First , we need to examine the premise of your question.  I would argue that Christianity has caused almost no wars, and killed very few people.  Actually, this is relatively true of religions in general.  Wars are caused by the greed, for either wealth or power, of individuals and peoples.  Sometimes those individuals and peoples try to wrap their greed in the cloak of a religion to disguise it or inspire their warriors, but that is not the root cause.  But lets examine a few examples, for this is not always clear.

The Crusades would be the first example most people would come up with.  This is the closest I can come to finding a truly “holy war”  since the dawn of Christianity.  I do think many of the Christian participants had religious reasons for taking part because many lost their personal fortunes and their lives in these expeditions.  On the other hand, when you read some of the letters written by Crusaders before they left, not all had pure motives at all.  The Crusades did likely rescue western civilization and Christianity as we now know it from Muslim “crusaders”, so it could have been used by God in that respect.  But many crimes against humanity were committed by the Crusaders.  That is humanity, not God, and I will touch on that later.

Every other conflict I can think of, was clearly not a Christian war at all.  Even the 30 years war between the Pope and the Protestants was clearly a land and power grab with players on both sides switching allegiances to suit their own greed.  The modern conflicts in Ireland between Catholics and Protestants are not about transubstantiation or whether the books of  Maccabees should be in the Bible.  They are about control of the Irish government or the local business district.  Even the conflict between Israel and Hamas is really about control of a strip of land that both groups controlled in the past and want to control again.

But there have been witch hunts and inquisitions and awful crimes by Crusaders.  How could this happen if God is holy, good and all-powerful?

Again, we are back to the free will of man.  God absolutely wants, in the finality of eternity, to end up with a family of people in heaven who freely choose to follow him.  Therefore, even in his church, human beings can choose to do terrible evils.  God is willing to have his name abused and his character appear to be offended, so that no man can say they did not have a choice.  We cannot blame God for the choices of man.  That is not reasonable in any sense.  Anything that includes man, will be imperfect and at sometimes evil so that every man is always offered a clear choice.  You would do the same if you were God, for there is no other realistic way to accomplish a true “heaven”.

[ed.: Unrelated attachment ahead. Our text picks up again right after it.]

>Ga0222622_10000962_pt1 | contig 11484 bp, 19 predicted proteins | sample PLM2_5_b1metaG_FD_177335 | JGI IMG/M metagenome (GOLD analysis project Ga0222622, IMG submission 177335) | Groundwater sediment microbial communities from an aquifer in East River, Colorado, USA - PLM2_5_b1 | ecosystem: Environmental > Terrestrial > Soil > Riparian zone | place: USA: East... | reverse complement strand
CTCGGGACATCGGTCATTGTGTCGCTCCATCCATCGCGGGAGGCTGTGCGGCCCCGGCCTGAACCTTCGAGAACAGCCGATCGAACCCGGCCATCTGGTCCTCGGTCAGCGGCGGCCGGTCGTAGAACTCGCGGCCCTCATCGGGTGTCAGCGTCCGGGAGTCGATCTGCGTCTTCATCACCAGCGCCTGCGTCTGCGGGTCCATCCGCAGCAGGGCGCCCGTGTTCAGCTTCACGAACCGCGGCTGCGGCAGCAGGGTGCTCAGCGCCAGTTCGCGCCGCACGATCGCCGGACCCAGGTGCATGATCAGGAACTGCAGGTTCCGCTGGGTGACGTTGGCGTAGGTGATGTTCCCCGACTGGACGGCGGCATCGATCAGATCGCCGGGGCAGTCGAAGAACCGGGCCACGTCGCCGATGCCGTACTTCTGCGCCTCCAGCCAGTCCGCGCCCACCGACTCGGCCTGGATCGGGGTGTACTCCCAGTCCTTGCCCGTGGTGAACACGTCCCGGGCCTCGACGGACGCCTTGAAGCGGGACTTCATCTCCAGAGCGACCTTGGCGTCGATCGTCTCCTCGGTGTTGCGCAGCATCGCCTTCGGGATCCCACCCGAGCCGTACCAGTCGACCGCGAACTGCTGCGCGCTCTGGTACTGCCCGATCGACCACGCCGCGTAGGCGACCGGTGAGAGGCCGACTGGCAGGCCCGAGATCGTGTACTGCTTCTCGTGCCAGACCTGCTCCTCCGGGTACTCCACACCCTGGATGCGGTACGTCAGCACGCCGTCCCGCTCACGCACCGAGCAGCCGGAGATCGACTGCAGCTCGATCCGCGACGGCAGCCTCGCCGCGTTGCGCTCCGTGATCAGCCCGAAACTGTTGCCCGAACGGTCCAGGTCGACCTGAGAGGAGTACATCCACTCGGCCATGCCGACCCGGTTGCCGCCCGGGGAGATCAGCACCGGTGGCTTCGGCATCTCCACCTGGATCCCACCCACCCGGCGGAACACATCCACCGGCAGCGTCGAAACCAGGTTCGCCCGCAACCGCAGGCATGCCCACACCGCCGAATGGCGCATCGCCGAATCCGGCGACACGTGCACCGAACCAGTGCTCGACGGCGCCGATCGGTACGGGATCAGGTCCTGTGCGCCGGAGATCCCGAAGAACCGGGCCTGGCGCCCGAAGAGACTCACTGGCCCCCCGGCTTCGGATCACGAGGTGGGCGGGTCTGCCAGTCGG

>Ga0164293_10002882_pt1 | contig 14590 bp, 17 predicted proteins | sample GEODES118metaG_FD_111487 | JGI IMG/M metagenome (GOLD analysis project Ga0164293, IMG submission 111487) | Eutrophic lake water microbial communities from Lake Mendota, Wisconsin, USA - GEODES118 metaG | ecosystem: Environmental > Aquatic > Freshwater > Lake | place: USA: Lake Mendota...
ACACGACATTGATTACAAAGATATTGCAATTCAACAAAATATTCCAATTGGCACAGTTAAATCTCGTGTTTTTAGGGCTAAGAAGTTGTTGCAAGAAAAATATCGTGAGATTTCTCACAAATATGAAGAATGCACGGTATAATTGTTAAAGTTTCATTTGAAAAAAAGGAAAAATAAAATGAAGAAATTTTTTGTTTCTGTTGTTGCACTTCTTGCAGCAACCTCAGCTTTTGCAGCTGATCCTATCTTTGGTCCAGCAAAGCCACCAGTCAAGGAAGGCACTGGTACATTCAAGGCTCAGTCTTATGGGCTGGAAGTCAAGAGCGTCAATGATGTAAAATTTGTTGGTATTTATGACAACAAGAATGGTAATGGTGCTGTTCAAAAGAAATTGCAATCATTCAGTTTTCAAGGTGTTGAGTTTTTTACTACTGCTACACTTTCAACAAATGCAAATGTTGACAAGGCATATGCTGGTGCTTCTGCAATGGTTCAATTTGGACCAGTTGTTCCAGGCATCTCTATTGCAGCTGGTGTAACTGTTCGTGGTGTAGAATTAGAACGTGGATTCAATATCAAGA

People form groups to gain power.  For proof of this, look no further than the cliques in any local school, elementary through graduate schools.  Sometimes people use established groups to gain their own power (nations, tribes, skin color and religion).  That doesn’t mean it is what God wants.  Some would say that God is awful for allowing such evil and suffering, even if that is the only way to achieve a true heaven, but that is only true if you view this life on earth as the only life there is.  If however we are eternal beings, then God has all eternity to reward and punish so the amount of suffering any of us endure here on earth is almost irrelevent.

Lastly, lets compare the crimes of Christianity, to the crimes of atheism.  The combined death toll for the inquisitions, the witch hunts, and the non-combatant deaths of the Crusades is surely less than 200,000.  That is a lot, especially when you consider the population of the world at that time.  But consider atheism in just the last 100 years.  Adolf Hitler (fascism was based on the works of Nietzsche), Joseph Stalin and Mao Zedong were clearly all not trying to live their lives as disciples of Jesus and likely atheist.  Their minimum combined death toll is 60 million, probably much higher.  Atheist writers want to make the loosest connections possible between Christianity and wars, and then claim atheism is not related to the crimes of these three men.  You cannot have it both ways.  I don’t like the idea of counting crimes because I want to keep these answers philosophical in nature, but to ignore this would be to fiddle while Rome burns.

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